UPM Eyes Ex-Koevoet and Swaft Vote

FORMER members of the South West African Territorial Force (SWATF) have been encouraged to vote for the opposition United People’s Movement in national elections scheduled for this year, to enhance their chances of being granted the war veterans’ status for their role during the war of liberation.

Lukas de Klerk, the chairperson of the Old South African Soldiers in Namibia committee (OSASN) and member of the United People’s Movement (UPM) said the only way ex-SWATF and ex-Koevoet members can achieve their status is by doing it on both a national and international platform.

He was addressing a gathering of about 150 former soldiers at Moses van der Byl Primary school in Windhoek, who voiced their concerns on what they consider a betrayal of the policy of national reconciliation by the government which has refused to recognise them as war veterans.

“All members must vote for the UPM to enable it to get seats in parliament. The party will then aocate the soldiers’ rights and promote the amendment of the Veterans’ Act to include all soldiers,” said De Klerk who added that the Act does not cater for former Koevoet and SWATF members, but only for those who fought for Namibia’s liberation.

The Veterans’ Act of 2008 defines a ‘veteran’ as any person who was a member of the liberation forces and who consistently and persistently participated or engaged in any political, diplomatic or underground activity in furtherance of the liberation struggle or owing to his or her participation in the liberation struggle, was convicted, whether in Namibia or elsewhere, of any offence closely connected to the struggle, and sentenced to imprisonment.

The Act further states that it does not include a person who during the war, deserted the struggle unless that person subsequently rejoined the struggle. “War” means the armed struggle waged in Namibia and other countries by the liberation forces against the colonial forces, and which struggle resulted in the attainment of the independence of Namibia on 21 March 1990.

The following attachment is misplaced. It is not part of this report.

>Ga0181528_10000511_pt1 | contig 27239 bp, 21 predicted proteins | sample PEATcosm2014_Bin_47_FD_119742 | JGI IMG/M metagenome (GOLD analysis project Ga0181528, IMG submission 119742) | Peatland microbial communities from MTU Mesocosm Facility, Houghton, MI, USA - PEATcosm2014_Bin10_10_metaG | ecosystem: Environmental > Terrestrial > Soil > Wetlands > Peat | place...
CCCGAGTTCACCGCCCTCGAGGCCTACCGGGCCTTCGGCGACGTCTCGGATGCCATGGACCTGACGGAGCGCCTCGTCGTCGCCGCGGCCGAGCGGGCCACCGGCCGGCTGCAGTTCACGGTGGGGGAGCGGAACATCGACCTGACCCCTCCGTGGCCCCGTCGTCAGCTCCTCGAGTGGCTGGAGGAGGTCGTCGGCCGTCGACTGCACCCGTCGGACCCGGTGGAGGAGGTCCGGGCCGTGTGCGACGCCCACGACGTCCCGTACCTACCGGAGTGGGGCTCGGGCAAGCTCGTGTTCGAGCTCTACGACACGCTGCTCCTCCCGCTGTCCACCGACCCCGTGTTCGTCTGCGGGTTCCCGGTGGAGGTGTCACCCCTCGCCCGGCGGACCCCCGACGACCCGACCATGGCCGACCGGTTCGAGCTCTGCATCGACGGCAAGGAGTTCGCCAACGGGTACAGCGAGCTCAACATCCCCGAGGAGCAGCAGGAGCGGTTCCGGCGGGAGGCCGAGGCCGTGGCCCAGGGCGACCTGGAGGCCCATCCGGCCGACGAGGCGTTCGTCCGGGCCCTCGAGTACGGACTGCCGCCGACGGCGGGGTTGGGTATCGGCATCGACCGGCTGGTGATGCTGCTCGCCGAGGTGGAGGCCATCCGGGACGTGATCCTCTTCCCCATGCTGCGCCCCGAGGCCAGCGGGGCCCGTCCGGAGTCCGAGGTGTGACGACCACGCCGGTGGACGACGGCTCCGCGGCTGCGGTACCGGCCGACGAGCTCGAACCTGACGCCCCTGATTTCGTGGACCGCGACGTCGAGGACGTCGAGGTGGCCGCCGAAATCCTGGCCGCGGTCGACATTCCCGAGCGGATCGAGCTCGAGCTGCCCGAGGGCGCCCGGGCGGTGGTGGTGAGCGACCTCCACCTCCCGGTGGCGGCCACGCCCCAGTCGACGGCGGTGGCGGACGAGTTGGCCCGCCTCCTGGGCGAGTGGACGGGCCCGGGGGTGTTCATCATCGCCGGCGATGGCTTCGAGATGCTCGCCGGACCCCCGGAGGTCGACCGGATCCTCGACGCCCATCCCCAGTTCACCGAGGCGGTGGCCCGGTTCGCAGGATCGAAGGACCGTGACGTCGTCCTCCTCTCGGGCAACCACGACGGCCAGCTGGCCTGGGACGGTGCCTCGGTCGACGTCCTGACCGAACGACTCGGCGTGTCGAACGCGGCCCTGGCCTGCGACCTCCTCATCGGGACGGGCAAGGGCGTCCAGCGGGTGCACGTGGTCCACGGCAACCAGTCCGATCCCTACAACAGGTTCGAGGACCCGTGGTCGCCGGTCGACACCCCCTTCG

This comes after President Hifikepunye Pohamba publicly called the Koevoet soldiers ‘murderers’ and declared he would not grant them war veterans’ status. He also said he would inform South African president Jacob Zuma, to ignore them as well. Pohamba said this at the unveiling of the People’s Liberation Army of Namibia (PLAN) fighters’ statues at Omugulu-Gwombashe, in late May.

“Pohamba failed to practise reconciliation by not treating us as Namibians, and thus he goes against the Namibian Constitution which calls for equal treatment for all, regardless of affiliation,” said De Klerk, also describing the President as a murderer.

Some of the ex-soldiers supported De Klerk’s view, saying that the party might open the door for them to get the recognition as war veterans, while others were not keen on the idea, saying politics is riddled with corruption and as soon as people get into power, they will forget about the former SWATF and Koevoet members.. One of the former soldiers, Isaack Khorob, who is now a pastor, felt that voting for the party might not solve anything as most people will forget their promises when they get into power. “I trust God to help us, but I do not support politics.”

Ex-SWATF member, Sidney Cloete, on the other hand, said voting for the party might actually assist them in getting what they want: “I believe this party will fight for our rights.” Meanwhile, a member of the Swapo Party Youth League and chairperson of the National Youth Council, Natangwe Ithete, warned the old South African soldiers and Koevoet members not to open old wounds.

“Namibia has a policy of national reconciliation, which means for the sake of reconciliation we forgive Koevoet and the SWATF members for killing our parents and leaving us orphans. They must not threaten us by saying they will not vote when they were fighting against Namibia’s independence and democratic right (to vote). What difference will it make if they don’t vote? We are busy healing the wounds of the SWATF and Koevoet activities and they must not try to reopen those wounds,” Ithete said.

Source : The Namibian